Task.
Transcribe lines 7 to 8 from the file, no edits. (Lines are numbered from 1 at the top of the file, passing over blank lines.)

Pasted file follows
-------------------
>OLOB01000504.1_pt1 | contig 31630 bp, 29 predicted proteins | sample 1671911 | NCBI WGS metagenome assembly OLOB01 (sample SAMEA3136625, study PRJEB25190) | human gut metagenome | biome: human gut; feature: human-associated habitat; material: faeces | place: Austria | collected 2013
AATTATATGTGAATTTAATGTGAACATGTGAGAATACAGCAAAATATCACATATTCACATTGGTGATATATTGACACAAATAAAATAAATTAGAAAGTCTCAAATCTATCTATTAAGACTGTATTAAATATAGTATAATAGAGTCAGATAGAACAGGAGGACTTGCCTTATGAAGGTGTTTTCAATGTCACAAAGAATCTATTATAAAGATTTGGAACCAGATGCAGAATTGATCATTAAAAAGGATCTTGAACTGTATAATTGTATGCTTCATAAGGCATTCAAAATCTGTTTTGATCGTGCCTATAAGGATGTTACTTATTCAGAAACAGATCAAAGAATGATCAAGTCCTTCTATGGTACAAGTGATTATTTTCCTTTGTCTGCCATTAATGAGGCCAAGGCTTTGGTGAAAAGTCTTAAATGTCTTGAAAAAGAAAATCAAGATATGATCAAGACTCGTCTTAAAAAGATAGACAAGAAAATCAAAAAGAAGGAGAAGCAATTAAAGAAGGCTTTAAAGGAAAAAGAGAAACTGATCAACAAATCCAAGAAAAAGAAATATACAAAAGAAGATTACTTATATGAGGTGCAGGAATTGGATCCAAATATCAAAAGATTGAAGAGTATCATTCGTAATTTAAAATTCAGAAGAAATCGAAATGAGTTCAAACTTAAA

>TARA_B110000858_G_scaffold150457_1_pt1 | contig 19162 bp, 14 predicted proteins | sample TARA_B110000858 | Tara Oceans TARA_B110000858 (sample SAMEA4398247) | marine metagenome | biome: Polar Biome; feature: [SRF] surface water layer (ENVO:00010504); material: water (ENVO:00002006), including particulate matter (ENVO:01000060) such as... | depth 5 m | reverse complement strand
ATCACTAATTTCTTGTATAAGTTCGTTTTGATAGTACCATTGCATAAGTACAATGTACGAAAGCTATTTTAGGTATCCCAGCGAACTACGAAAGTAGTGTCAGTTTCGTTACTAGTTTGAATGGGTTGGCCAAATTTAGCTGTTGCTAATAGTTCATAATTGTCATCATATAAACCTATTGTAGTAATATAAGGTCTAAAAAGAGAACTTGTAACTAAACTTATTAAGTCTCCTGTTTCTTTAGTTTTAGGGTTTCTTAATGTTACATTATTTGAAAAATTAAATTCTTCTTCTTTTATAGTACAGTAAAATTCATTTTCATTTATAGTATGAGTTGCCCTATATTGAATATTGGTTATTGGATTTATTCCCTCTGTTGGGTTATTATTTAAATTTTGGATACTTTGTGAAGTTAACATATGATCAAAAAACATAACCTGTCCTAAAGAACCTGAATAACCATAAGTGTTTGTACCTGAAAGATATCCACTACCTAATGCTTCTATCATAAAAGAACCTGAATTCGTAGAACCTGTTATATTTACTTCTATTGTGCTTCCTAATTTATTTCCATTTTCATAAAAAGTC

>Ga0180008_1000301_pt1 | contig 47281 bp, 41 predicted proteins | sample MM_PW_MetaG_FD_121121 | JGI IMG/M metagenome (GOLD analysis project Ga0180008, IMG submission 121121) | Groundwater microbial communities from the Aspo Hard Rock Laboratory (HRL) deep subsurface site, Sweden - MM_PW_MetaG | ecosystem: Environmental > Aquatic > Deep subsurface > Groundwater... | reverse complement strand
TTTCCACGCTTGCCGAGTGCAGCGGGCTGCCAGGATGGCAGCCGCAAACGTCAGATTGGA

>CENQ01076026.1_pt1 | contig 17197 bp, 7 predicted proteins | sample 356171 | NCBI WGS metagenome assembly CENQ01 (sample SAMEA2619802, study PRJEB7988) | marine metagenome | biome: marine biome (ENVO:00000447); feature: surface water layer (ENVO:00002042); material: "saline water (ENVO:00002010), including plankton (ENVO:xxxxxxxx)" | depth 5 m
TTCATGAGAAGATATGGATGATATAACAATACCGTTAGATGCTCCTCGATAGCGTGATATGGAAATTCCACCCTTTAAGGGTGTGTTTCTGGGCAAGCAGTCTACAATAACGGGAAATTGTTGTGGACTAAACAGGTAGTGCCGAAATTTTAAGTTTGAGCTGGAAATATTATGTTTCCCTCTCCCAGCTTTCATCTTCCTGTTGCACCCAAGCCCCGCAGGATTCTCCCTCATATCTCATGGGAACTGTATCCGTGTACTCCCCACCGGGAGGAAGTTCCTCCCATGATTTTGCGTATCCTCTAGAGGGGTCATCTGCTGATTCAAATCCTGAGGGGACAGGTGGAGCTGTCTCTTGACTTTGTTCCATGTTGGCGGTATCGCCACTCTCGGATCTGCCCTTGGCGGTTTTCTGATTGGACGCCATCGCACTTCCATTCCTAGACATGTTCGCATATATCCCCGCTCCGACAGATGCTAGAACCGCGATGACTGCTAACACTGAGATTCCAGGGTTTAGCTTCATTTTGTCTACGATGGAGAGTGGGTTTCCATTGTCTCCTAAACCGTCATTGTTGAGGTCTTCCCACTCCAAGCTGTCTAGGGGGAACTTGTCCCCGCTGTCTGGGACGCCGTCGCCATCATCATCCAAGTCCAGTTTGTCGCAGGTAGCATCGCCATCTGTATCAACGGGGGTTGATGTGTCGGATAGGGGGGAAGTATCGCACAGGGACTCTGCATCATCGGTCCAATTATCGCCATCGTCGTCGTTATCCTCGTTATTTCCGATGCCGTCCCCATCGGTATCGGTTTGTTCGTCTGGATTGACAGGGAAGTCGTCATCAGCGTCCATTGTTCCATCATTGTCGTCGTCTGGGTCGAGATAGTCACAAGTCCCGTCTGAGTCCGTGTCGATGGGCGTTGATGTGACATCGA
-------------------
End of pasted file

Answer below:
>CENQ01076026.1_pt1 | contig 17197 bp, 7 predicted proteins | sample 356171 | NCBI WGS metagenome assembly CENQ01 (sample SAMEA2619802, study PRJEB7988) | marine metagenome | biome: marine biome (ENVO:00000447); feature: surface water layer (ENVO:00002042); material: "saline water (ENVO:00002010), including plankton (ENVO:xxxxxxxx)" | depth 5 m
TTCATGAGAAGATATGGATGATATAACAATACCGTTAGATGCTCCTCGATAGCGTGATATGGAAATTCCACCCTTTAAGGGTGTGTTTCTGGGCAAGCAGTCTACAATAACGGGAAATTGTTGTGGACTAAACAGGTAGTGCCGAAATTTTAAGTTTGAGCTGGAAATATTATGTTTCCCTCTCCCAGCTTTCATCTTCCTGTTGCACCCAAGCCCCGCAGGATTCTCCCTCATATCTCATGGGAACTGTATCCGTGTACTCCCCACCGGGAGGAAGTTCCTCCCATGATTTTGCGTATCCTCTAGAGGGGTCATCTGCTGATTCAAATCCTGAGGGGACAGGTGGAGCTGTCTCTTGACTTTGTTCCATGTTGGCGGTATCGCCACTCTCGGATCTGCCCTTGGCGGTTTTCTGATTGGACGCCATCGCACTTCCATTCCTAGACATGTTCGCATATATCCCCGCTCCGACAGATGCTAGAACCGCGATGACTGCTAACACTGAGATTCCAGGGTTTAGCTTCATTTTGTCTACGATGGAGAGTGGGTTTCCATTGTCTCCTAAACCGTCATTGTTGAGGTCTTCCCACTCCAAGCTGTCTAGGGGGAACTTGTCCCCGCTGTCTGGGACGCCGTCGCCATCATCATCCAAGTCCAGTTTGTCGCAGGTAGCATCGCCATCTGTATCAACGGGGGTTGATGTGTCGGATAGGGGGGAAGTATCGCACAGGGACTCTGCATCATCGGTCCAATTATCGCCATCGTCGTCGTTATCCTCGTTATTTCCGATGCCGTCCCCATCGGTATCGGTTTGTTCGTCTGGATTGACAGGGAAGTCGTCATCAGCGTCCATTGTTCCATCATTGTCGTCGTCTGGGTCGAGATAGTCACAAGTCCCGTCTGAGTCCGTGTCGATGGGCGTTGATGTGACATCGA